Antiretroviral prophylaxis for HIV prevention in heterosexual men and women

J. M. Baeten, D. Donnell, P. Ndase, N. R. Mugo, J. D. Campbell, J. Wangisi, J. W. Tappero, E. A. Bukusi, C. R. Cohen, E. Katabira, A. Ronald, E. Tumwesigye, E. Were, Kenneth Fife, J. Kiarie, C. Farquhar, G. John-Stewart, A. Kakia, J. Odoyo, A. MucunguziE. Nakku-Joloba, R. Twesigye, K. Ngure, C. Apaka, H. Tamooh, F. Gabona, A. Mujugira, D. Panteleeff, K. K. Thomas, L. Kidoguchi, M. Krows, J. Revall, S. Morrison, H. Haugen, M. Emmanuel-Ogier, L. Ondrejcek, R. W. Coombs, L. Frenkel, C. Hendrix, N. N. Bumpus, D. Bangsberg, J. E. Haberer, W. S. Stevens, J. R. Lingappa, C. Celum

Research output: Contribution to journalArticle

1589 Citations (Scopus)

Abstract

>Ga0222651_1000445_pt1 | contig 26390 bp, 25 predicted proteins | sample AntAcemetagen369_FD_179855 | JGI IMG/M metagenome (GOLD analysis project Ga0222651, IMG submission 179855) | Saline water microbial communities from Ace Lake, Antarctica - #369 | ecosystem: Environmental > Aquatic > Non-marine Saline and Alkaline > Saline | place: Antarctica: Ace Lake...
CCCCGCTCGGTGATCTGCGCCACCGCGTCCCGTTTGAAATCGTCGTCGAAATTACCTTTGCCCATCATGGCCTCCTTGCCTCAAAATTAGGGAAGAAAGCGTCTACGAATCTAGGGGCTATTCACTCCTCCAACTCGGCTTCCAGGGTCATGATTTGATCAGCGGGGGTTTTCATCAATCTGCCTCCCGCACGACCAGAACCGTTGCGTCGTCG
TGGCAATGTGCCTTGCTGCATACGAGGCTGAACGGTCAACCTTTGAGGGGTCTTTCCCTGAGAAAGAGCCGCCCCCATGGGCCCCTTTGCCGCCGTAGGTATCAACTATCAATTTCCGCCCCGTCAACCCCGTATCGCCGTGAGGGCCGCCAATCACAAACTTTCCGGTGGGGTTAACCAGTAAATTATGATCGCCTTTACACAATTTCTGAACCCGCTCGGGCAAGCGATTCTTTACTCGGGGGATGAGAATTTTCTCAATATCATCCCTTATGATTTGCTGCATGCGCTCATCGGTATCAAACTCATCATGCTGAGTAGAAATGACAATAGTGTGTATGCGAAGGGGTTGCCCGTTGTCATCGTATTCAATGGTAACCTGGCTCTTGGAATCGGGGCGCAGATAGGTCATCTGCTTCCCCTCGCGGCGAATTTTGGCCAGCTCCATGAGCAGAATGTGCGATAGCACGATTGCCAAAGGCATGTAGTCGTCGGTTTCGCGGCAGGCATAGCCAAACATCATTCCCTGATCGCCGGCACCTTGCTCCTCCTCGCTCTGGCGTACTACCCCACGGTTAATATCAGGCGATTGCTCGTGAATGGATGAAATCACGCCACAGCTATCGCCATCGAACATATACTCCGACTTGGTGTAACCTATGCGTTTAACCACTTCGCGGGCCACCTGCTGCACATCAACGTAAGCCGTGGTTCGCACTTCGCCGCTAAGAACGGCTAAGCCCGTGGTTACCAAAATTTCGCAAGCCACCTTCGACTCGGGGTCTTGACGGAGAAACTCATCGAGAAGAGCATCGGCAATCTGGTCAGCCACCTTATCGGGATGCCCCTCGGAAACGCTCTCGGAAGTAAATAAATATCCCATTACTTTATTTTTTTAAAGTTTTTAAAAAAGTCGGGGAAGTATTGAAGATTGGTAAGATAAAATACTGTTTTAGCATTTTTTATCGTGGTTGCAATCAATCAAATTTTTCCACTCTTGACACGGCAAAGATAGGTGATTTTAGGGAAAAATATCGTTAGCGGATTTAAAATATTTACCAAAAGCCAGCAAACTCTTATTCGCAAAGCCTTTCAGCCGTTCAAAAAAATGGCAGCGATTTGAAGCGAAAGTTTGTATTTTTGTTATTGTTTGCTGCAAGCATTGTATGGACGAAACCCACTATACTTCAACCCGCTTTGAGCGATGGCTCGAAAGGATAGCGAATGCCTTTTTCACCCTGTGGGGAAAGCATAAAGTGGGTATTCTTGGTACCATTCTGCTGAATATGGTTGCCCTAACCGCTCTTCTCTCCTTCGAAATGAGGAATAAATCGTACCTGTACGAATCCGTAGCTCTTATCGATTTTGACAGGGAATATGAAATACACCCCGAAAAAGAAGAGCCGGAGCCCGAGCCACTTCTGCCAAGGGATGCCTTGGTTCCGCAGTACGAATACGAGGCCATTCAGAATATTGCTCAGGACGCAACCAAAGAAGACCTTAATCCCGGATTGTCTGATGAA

BACKGROUND: Antiretroviral preexposure prophylaxis is a promising approach for preventing human immunodeficiency virus type 1 (HIV-1) infection in heterosexual populations. METHODS: We conducted a randomized trial of oral antiretroviral therapy for use as preexposure prophylaxis among HIV-1-serodiscordant heterosexual couples from Kenya and Uganda. The HIV-1-seronegative partner in each couple was randomly assigned to one of three study regimens - once-daily tenofovir (TDF), combination tenofovir-emtricitabine (TDF-FTC), or matching placebo - and followed monthly for up to 36 months. At enrollment, the HIV-1-seropositive partners were not eligible for antiretroviral therapy, according to national guidelines. All couples received standard HIV-1 treatment and prevention services. RESULTS: We enrolled 4758 couples, of whom 4747 were followed: 1584 randomly assigned to TDF, 1579 to TDF-FTC, and 1584 to placebo. For 62% of the couples followed, the HIV-1-seronegative partner was male. Among HIV-1-seropositive participants, the median CD4 count was 495 cells per cubic millimeter (interquartile range, 375 to 662). A total of 82 HIV-1 infections occurred in seronegative participants during the study, 17 in the TDF group (incidence, 0.65 per 100 person-years), 13 in the TDF-FTC group (incidence, 0.50 per 100 person-years), and 52 in the placebo group (incidence, 1.99 per 100 person-years), indicating a relative reduction of 67% in the incidence of HIV-1 with TDF (95% confidence interval [CI], 44 to 81; P<0.001) and of 75% with TDF-FTC (95% CI, 55 to 87; P<0.001). Protective effects of TDF-FTC and TDF alone against HIV-1 were not significantly different (P = 0.23), and both study medications significantly reduced the HIV-1 incidence among both men and women. The rate of serious adverse events was similar across the study groups. Eight participants receiving active treatment were found to have been infected with HIV-1 at baseline, and among these eight, antiretroviral resistance developed in two during the study. CONCLUSIONS: Oral TDF and TDF-FTC both protect against HIV-1 infection in heterosexual men and women. (Funded by the Bill and Melinda Gates Foundation; Partners PrEP ClinicalTrials.gov number, NCT00557245.)